opencv-python-headless==4.6.0.66

Write the Dockerfile for the application

Your Dockerfile should start with the FROM instruction indicating the parent image to use. In our case we choose to start from the python:3.7 image:

FROM python:3.7

Define the home directory and add your requirements.txt file to it:

WORKDIR /workspace
ADD requirements.txt /workspace/requirements.txt

Install your needed Python modules using a pip install ... command with the requirements.txt file which contains all modules:

RUN pip install -r requirements.txt

Add your Python file and the image to the workspace:

ADD app.py mnist-classes.png /workspace/

Give correct access rights to the ovhcloud user (42420:42420):

RUN chown -R 42420:42420 /workspace
ENV HOME=/workspace

Define your default launching command to start the application:

CMD [ "python3" , "/workspace/app.py" ]

Build the Docker image from the Dockerfile

Launch the following command from the Dockerfile directory to build your application image:

docker build . -t gradio_app:latest

The dot . argument indicates that your build context (place of the Dockerfile and other needed files) is the current directory.

The -t argument allows you to choose the identifier to give to your image. Usually image identifiers are composed of a name and a version tag <name>:<version>. For this example we chose gradio_app:latest.

Push the image into the shared registry

The shared registry of AI Apps should only be used for testing purposes. Please consider attaching your own Docker registry. More information about this can be found here.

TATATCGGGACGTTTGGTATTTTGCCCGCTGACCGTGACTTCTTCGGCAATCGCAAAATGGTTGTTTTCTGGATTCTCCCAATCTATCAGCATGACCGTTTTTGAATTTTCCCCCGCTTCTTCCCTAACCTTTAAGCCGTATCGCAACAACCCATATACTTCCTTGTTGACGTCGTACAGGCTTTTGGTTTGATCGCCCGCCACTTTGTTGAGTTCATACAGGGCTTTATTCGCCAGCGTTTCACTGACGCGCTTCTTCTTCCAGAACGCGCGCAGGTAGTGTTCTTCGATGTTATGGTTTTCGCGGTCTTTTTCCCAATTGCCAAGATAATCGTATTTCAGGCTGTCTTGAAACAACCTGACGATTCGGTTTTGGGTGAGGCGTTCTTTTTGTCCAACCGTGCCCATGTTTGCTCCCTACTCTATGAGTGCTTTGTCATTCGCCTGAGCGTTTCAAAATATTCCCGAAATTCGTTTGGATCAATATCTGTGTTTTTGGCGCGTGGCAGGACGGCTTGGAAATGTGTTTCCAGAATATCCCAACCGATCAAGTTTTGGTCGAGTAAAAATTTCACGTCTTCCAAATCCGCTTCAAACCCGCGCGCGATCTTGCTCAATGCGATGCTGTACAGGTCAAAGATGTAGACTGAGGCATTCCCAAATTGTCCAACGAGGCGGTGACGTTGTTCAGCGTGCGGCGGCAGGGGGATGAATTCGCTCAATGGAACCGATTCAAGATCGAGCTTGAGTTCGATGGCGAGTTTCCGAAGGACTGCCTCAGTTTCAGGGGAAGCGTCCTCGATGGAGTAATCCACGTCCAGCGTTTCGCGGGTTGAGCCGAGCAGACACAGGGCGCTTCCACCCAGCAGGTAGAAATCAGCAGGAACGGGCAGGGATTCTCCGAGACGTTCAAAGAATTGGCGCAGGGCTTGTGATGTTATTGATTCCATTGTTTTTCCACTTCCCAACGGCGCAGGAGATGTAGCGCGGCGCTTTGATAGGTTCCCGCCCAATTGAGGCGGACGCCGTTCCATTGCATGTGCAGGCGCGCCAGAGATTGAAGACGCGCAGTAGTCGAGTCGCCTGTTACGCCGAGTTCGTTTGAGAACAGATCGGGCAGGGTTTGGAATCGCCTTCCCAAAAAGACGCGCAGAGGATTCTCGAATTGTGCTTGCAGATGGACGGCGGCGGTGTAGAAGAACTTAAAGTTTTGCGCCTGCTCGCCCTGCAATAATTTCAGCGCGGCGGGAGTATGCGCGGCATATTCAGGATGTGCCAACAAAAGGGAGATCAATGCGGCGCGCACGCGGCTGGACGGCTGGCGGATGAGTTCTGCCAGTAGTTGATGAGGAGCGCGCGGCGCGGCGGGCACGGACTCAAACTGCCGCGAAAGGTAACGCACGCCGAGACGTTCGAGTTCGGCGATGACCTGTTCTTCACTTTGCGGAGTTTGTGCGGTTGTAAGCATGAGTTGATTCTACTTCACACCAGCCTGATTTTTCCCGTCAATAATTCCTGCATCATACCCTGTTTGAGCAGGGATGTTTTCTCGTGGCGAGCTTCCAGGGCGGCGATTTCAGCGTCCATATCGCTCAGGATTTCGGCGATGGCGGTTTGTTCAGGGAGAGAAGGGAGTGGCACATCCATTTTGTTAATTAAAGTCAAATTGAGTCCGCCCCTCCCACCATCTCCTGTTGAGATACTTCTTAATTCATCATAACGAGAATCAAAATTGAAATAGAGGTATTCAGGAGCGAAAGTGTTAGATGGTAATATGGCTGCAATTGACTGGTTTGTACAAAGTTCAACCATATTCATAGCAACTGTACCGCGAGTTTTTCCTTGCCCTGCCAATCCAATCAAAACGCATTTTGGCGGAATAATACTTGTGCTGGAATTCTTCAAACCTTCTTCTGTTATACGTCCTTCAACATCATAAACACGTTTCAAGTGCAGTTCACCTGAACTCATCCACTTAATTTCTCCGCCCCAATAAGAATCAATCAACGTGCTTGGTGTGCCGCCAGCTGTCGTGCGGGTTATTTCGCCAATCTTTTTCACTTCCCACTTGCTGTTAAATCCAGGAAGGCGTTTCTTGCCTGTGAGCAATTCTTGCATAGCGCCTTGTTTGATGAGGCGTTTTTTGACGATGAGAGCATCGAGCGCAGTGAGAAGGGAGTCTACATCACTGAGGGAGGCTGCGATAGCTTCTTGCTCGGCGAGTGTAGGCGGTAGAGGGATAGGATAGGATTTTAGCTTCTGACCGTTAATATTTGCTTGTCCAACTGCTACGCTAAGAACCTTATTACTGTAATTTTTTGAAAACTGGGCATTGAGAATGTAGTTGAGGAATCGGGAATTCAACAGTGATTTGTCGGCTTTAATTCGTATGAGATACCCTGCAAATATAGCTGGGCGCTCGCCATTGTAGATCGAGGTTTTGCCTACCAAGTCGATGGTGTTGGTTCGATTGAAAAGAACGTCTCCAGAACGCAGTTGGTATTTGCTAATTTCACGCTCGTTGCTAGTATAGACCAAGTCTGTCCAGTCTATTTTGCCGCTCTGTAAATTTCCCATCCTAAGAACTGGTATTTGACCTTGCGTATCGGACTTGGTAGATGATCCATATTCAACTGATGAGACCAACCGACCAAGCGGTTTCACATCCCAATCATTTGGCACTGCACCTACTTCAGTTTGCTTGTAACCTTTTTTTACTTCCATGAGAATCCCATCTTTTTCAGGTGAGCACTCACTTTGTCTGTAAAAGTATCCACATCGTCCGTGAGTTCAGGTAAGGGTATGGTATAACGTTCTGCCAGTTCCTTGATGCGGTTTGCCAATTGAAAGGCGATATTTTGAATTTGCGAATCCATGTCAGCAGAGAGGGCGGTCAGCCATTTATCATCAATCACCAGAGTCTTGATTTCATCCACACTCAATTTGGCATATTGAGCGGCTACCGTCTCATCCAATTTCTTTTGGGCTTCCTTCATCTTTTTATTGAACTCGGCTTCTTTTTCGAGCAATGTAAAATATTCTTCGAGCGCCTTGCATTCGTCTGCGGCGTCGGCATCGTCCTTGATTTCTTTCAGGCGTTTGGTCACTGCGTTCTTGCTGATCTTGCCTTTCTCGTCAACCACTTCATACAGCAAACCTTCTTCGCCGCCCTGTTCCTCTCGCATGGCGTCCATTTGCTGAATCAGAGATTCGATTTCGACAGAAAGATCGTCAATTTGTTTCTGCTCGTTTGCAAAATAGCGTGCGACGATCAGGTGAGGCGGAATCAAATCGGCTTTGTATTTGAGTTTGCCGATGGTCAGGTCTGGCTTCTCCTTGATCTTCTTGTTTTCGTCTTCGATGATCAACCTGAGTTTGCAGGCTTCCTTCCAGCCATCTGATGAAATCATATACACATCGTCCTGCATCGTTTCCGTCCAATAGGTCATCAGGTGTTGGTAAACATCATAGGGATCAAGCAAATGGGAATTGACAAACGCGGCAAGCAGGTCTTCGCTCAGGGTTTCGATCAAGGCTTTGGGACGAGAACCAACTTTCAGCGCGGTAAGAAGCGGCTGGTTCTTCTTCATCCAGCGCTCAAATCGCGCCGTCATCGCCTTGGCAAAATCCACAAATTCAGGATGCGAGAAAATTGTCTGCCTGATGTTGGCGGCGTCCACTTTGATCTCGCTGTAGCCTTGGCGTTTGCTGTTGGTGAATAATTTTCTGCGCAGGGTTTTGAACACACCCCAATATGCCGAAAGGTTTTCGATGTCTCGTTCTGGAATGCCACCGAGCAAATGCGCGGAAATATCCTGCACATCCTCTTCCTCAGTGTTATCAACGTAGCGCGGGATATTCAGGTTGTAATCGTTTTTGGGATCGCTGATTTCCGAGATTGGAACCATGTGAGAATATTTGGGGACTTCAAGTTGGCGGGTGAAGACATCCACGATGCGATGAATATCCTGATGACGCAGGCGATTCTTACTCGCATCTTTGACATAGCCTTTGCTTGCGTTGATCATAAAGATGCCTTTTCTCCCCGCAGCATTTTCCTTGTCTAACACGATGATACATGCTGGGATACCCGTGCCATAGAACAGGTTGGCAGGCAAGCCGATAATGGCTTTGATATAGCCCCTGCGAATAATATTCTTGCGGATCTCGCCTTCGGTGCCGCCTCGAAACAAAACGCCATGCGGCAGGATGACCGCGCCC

Find the address of your shared registry by launching this command:

ovhai registry list

Log in on the shared registry with your usual OpenStack credentials:

docker login -u <user> -p <password> <shared-registry-address>

Push the created image into the shared registry:

docker tag gradio_app:latest <shared-registry-address>/gradio_app:latest
docker push <shared-registry-address>/gradio_app:latest

Launch the app

The following command starts a new app running your Gradio application:

ovhai app run \
      --cpu 1 \
      --volume <my_saved_model>@<region>/:/workspace/model:RO \
      <shared-registry-address>/gradio_app:latest

--cpu 1 indicates that we request 1 CPU for that app.

If you want, you can also launch this app with one or more GPUs.

To launch your Gradio app, you need to attach 1 volume to this app. It contains the model that you trained before in part "Save and export the model for future inference" of the notebook.

--volume <my_saved_model>@<region>/:/workspace/saved_model:RO is the volume attached for using your pretrained model. This volume is read-only (RO) because you just need to use the model and not make any changes to this Object Storage container.

If you want your app to be accessible without the need to authenticate, specify it as follows.

Consider adding the --unsecure-http attribute if you want your application to be reachable without any authentication.